Similarly, some educators argue that telling students information is wrong or anti-constructivist, but there is a time and a place for telling students information, a relatively efficient way to transfer knowledge. Schwartz and Bransford completed a study in 1998 showing that when college students analyzed contrasting data sets from classic psychology experiments and then read a text or listened to a lecture about why those experiments were important to the development of psychology, they were more prepared to understand and contextualize the new information. The students were then better able to grasp the outcomes of a similar set of data a week later, as compared to students who had summarized the information before the lecture. The analyze-and-lecture condition also predicted more accurately than students in a condition who analyzed the data twice.

WHAT DOES THIS MEAN FOR TEACHERS?

Ultimately, Schwartz’s warning about unintended consequences of instruction is a rallying cry for teacher professionalism. “The science points out what’s necessary; the trick is making instruction where that component sits in an environment that’s sufficient for learning,” Schwartz said. For example, scientists can prove that overwhelming students’ cognitive load is bad. But reduce cognitive load too much and students are bored. That’s why teachers are so important; they are the investigators carefully taking note of how different students respond to strategies in the classroom, and are constantly tweaking ideas to improve them.

“The scientists can give you certain laws about learning, but they can’t put it together into instruction,” Schwartz said. They understand the neuroscience, not how to translate it into a classroom environment. That’s why Schwartz believes the most important thing for good instruction is for the teacher to be an “adaptive expert,” someone who is constantly reflecting, and learning from what he or she has tried in the past. Adaptive experts have growth mindsets about their teaching, whereas “routine experts” get good at one way and repeat it over and over.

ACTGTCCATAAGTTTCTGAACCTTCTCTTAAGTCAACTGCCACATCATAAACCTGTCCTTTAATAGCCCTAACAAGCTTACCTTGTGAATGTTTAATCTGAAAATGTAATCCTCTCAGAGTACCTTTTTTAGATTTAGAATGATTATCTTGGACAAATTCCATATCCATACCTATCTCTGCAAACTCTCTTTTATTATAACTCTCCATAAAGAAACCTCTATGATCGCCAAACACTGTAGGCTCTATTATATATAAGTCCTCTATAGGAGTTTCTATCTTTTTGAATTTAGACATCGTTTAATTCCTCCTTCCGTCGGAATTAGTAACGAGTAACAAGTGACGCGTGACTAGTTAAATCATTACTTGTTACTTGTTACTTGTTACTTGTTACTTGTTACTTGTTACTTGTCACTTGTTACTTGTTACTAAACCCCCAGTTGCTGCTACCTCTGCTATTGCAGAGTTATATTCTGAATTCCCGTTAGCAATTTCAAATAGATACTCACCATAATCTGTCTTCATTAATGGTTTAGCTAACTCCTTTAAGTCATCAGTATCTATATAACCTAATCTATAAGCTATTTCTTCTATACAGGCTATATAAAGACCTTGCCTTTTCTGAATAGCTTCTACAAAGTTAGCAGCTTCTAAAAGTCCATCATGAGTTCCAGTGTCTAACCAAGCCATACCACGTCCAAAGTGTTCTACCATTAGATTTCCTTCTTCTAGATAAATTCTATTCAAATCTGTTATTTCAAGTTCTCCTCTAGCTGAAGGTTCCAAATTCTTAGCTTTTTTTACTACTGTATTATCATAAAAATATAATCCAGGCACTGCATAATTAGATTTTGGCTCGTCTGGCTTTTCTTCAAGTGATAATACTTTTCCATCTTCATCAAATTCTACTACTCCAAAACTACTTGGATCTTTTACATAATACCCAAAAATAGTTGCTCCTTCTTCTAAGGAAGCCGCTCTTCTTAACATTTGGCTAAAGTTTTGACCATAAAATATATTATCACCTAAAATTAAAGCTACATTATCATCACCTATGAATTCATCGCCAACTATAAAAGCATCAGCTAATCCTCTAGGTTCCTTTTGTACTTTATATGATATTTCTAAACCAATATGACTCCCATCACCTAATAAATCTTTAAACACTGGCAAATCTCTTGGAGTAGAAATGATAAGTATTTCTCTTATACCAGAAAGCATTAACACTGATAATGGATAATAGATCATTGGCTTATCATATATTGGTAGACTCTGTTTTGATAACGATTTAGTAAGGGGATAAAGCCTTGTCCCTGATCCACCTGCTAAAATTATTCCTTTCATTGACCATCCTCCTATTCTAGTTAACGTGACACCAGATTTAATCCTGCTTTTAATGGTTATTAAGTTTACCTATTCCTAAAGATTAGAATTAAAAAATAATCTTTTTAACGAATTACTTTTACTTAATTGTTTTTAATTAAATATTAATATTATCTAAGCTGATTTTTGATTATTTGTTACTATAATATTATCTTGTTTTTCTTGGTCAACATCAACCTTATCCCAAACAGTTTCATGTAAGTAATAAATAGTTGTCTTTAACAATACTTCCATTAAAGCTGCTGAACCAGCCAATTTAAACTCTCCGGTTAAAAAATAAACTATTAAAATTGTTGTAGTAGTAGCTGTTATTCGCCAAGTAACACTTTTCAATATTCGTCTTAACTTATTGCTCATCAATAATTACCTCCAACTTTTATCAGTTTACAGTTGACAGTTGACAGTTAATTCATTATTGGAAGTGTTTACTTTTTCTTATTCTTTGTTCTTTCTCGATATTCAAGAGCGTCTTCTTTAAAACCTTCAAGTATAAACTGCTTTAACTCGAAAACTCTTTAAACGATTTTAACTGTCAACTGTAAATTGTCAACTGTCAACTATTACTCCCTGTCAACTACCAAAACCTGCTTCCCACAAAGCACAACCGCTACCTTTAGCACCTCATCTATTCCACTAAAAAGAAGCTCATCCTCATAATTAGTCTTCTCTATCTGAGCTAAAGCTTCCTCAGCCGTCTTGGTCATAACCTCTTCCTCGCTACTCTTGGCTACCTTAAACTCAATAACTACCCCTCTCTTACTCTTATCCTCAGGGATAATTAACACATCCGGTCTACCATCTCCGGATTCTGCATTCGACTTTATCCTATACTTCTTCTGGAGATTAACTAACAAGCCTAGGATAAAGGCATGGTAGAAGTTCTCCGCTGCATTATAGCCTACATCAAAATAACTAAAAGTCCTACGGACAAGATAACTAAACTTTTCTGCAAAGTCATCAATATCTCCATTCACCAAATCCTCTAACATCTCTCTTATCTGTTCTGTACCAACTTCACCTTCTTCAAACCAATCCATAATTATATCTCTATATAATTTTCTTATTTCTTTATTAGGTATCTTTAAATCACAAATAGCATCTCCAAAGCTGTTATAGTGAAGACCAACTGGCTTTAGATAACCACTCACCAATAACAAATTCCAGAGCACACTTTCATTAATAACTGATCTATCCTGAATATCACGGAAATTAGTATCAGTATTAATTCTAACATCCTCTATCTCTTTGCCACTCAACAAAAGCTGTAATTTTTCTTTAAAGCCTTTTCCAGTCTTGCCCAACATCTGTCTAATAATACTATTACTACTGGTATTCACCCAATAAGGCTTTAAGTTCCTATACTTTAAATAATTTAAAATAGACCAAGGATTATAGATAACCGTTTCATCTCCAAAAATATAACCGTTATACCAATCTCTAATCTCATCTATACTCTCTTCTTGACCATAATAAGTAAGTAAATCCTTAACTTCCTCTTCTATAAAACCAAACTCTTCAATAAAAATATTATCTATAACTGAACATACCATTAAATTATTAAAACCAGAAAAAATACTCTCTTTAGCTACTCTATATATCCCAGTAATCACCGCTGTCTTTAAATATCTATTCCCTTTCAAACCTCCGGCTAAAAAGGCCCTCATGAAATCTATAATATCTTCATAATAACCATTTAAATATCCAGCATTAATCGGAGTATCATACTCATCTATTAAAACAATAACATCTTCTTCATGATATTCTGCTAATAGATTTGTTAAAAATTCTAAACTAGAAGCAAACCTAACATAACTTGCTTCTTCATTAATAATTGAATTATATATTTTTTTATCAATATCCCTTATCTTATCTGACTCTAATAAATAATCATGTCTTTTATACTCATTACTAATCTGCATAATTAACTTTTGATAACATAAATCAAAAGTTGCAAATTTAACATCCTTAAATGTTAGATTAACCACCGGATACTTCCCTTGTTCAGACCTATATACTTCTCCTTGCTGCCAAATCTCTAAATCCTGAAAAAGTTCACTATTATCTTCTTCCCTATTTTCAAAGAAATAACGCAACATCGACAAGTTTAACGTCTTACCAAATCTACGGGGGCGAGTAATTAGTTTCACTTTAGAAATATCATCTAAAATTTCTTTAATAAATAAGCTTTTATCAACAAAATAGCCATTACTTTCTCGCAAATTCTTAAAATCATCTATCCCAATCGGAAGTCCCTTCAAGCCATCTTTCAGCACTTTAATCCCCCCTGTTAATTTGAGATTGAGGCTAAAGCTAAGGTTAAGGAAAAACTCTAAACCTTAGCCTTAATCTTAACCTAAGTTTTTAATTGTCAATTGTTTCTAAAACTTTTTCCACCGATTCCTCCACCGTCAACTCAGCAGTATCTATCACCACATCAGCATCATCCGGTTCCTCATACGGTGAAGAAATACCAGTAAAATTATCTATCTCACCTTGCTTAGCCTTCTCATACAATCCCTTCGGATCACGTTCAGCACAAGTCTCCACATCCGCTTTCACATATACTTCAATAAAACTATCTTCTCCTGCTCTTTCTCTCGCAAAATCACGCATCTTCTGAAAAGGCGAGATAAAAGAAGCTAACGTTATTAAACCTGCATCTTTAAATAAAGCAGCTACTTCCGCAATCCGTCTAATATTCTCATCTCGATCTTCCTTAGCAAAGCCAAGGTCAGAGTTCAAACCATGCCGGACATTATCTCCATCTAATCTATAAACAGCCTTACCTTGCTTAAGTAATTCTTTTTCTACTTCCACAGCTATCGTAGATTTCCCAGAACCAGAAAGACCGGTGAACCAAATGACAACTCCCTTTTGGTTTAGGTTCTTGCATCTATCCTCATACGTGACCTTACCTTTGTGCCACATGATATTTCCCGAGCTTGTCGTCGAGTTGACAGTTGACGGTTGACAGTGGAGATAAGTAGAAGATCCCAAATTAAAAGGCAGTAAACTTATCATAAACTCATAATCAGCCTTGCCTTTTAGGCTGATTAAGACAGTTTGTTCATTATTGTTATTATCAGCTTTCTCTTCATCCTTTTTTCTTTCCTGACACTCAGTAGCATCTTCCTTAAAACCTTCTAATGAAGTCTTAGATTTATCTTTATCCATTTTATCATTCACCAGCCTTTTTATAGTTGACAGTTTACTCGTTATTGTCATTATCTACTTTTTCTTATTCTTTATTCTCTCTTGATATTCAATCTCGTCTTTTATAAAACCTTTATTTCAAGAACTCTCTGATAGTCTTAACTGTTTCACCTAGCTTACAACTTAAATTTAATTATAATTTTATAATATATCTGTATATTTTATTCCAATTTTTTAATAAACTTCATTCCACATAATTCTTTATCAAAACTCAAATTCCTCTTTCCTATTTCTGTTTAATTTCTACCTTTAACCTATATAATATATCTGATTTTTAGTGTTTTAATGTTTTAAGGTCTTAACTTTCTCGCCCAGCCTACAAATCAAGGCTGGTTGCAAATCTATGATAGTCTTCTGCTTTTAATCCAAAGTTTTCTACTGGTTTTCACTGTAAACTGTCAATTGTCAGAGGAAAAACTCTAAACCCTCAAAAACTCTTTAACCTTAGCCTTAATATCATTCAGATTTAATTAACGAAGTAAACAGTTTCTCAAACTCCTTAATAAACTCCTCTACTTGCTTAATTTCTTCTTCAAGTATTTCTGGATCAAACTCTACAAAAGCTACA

“You develop a great deal of expertise by designing instruction and looking at the outcomes of the instruction,” Schwartz said. “You as the teacher need to think about this as a creative endeavor.” Observing how students interpret a lesson and thinking through what learning frailties may have led them in the wrong direction is one way to try to avoid unintended consequences of instruction.

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This discussion of instruction misfiring may feel frustrating for educators looking for tried-and-true research-based strategies, but it also reaffirms the importance of educators’ expertise in the classroom. The one guideline Schwartz offers is that often when the rationale for an instructional strategy is to save time or be more efficient, the likelihood of an instructional backfire is high. Resorting to only telling students things, rewarding them for doing what you want them to do and oversimplifying are all ways this can happen.